“Recently, it had become a monopoly and much of the technical expertise had been farmed out to engineers in Eastern Europe, and so they weren’t caring as much about security as they used to,” he said.

As organizations grow and incorporate more suppliers and players into their operations, they need to be able to assess and confirm the security of all those elements, Anderson said. SolarWinds may not have been prepared to oversee those it outsourced to, however.

Another risk with turning to engineers in certain countries is that Russia-sponsored cyber attackers also appear likely to target companies in Eastern Europe in order to infuse malware into software components that will then be used further up in the supply chain, said Terry Thompson, John Hopkins University adjunct instructor in cybersecurity, in a recent article.

Thompson noted that difficulty finding U.S.-based cyber talent can also be a driver of outsourcing.

INCENTIVIZING SECURITY


Neuberger said new government policies must reshape business incentives so that it becomes more profitable to create safe products than unsafe ones. As part of this approach, buyers need visibility into the security of software offerings so they can choose among solutions based on that consideration.

Some efforts are already underway at the federal and state levels. President Biden said in a recent executive order that software vendors serving the federal government should be held to better security standards. Biden also called for consumer Internet of Things (IoT) products to bear labels reflecting their level of security.

Similarly, even before the SolarWinds attack, New Hampshire policymakers had put forward a bill that would establish an Information Technology Supply Chain Risk Authority responsible for overseeing state agency-procured software, hardware and telecommunication services.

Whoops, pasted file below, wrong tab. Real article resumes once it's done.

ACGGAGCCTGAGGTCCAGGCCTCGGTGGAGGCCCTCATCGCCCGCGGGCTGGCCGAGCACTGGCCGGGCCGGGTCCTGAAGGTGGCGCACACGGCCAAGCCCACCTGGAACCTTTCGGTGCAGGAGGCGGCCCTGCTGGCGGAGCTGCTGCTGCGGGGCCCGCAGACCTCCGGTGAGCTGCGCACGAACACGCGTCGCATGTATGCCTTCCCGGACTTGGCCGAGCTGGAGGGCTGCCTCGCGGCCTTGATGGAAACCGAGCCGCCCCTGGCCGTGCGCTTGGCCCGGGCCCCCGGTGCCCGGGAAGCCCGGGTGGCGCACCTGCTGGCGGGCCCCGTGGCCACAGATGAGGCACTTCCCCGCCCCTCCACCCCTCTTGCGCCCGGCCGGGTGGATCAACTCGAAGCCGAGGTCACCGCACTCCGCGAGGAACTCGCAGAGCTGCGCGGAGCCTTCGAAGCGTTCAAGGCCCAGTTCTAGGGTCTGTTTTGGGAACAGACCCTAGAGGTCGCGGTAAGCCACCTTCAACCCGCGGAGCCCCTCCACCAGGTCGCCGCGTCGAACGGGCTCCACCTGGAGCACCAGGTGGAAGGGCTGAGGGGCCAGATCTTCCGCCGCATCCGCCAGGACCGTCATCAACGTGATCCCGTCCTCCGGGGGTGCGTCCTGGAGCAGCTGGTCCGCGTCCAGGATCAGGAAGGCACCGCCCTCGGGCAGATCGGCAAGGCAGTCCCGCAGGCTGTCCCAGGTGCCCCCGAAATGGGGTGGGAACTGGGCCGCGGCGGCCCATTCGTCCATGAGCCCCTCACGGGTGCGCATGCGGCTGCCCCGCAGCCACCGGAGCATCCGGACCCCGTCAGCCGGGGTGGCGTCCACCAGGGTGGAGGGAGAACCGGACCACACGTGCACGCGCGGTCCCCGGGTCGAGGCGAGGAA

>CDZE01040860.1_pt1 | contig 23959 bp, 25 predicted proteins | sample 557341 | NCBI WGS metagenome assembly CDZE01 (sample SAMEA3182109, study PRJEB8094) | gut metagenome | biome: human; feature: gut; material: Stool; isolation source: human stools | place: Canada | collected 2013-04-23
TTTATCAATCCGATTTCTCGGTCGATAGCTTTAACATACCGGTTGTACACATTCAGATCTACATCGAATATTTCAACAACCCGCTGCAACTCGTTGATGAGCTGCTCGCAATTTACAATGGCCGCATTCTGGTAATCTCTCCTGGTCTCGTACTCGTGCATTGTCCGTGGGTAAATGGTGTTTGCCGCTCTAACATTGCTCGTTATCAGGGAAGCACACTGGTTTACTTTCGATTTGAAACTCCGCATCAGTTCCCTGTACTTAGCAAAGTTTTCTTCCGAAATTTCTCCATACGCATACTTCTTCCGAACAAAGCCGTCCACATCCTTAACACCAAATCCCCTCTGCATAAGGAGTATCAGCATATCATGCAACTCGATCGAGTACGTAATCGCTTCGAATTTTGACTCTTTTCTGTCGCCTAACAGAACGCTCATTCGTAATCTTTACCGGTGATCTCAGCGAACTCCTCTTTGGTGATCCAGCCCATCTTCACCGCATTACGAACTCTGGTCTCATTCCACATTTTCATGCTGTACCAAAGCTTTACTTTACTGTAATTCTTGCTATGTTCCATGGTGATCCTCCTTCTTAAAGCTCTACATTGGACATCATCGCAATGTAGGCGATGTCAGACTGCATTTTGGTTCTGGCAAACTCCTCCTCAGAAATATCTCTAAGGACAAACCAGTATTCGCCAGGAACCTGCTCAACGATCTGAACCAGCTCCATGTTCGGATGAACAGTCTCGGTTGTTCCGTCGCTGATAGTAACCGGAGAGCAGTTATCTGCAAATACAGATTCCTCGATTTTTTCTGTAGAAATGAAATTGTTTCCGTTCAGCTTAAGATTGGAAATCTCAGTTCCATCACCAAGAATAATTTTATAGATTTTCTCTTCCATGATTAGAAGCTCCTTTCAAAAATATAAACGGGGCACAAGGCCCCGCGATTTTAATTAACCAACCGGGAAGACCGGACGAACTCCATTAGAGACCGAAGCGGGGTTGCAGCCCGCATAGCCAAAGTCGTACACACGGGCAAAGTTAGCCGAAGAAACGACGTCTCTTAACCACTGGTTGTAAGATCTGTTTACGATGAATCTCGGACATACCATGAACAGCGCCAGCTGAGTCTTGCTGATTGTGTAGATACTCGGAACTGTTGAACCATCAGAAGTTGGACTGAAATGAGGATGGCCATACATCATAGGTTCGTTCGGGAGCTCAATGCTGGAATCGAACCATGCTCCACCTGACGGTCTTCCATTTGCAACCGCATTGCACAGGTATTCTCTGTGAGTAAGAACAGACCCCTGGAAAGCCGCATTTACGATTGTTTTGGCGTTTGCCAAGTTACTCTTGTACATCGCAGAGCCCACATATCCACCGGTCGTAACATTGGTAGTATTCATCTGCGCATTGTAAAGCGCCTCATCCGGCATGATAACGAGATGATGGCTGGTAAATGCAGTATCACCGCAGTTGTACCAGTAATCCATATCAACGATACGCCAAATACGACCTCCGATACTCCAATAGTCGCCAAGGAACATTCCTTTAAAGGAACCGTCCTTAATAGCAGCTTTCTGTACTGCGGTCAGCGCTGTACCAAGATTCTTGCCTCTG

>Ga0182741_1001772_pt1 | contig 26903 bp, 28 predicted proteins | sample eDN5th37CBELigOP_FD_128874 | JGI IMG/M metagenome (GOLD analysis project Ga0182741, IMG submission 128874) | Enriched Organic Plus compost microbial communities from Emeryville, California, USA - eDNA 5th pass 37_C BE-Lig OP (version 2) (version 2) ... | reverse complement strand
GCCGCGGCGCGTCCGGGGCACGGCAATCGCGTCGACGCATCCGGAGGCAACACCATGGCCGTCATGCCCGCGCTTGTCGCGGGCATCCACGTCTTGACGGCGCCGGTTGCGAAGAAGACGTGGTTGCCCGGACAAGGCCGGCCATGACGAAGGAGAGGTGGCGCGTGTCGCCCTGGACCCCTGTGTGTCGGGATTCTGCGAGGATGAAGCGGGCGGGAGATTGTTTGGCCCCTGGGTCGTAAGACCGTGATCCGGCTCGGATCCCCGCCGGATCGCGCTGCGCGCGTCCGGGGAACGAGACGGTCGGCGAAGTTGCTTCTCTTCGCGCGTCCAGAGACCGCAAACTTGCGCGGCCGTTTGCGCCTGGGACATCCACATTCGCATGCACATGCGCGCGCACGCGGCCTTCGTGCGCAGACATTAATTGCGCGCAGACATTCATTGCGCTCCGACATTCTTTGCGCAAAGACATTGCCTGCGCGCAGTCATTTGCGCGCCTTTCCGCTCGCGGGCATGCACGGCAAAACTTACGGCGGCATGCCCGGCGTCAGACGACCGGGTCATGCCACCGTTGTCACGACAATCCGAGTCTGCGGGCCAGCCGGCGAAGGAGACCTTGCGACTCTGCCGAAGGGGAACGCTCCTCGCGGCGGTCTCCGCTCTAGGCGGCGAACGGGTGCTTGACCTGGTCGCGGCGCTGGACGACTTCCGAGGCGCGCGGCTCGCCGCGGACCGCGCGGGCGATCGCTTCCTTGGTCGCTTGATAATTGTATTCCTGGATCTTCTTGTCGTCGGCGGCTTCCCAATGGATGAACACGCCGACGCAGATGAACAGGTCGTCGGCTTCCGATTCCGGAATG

Much advice in the cybersecurity space has emphasized the need to adopt basic preventative measures. Among them: Requiring companies to only supply the federal government with software that was created in secure environments. Neuberger commented that such security practices may seem obvious, but evidence shows it is still “not universal.”

SOLARWINDS RECOVERY LESSONS


Even diligent companies can fall victim to some attacks, especially ones with the force of a nation-state’s resources and expertise behind them. Examining SolarWinds’ experience can help firms rethink how to respond.

Ramakrishna said strong communication and transparency with impacted clients and others about incidents is an essential part of mitigating damage and retaining trust after a fallout. He recommended providing regular updates as the company learned more, rather than staying silent until it had a full picture of events.

Having the company ready to offer “a stronger media response” when the breach was discovered would have helped the situation, Ramakrishna said.

“Reflecting back, I wish we had more resources, more proactive outreach,” he said.

Ramakrishna also spoke against the common trend that sees CISOs fired in the wake of serious cyber breaches by company heads who may be eager to demonstrate decisive action. CISO removals can often be more symbolic than helpful, he said.

“When a nation-state attacks you, it is impossible for one person to be able to thwart that entire attack, or take full responsibility for it,” he said. “[CEOs] are really paid to get the most and the best out of the people that you have. Yes, accountability matters. But just as CEOs get a lot of undue credit when things go well … some CISOs get undue discredit.”

Editor's Note: This story has been changed to reflect updated information on how many entities were impacted by the attack.
Jule Pattison-Gordon is a staff writer for Government Technology. She previously wrote for PYMNTS and The Bay State Banner, and holds a B.A. in creative writing from Carnegie Mellon. She’s based outside Boston.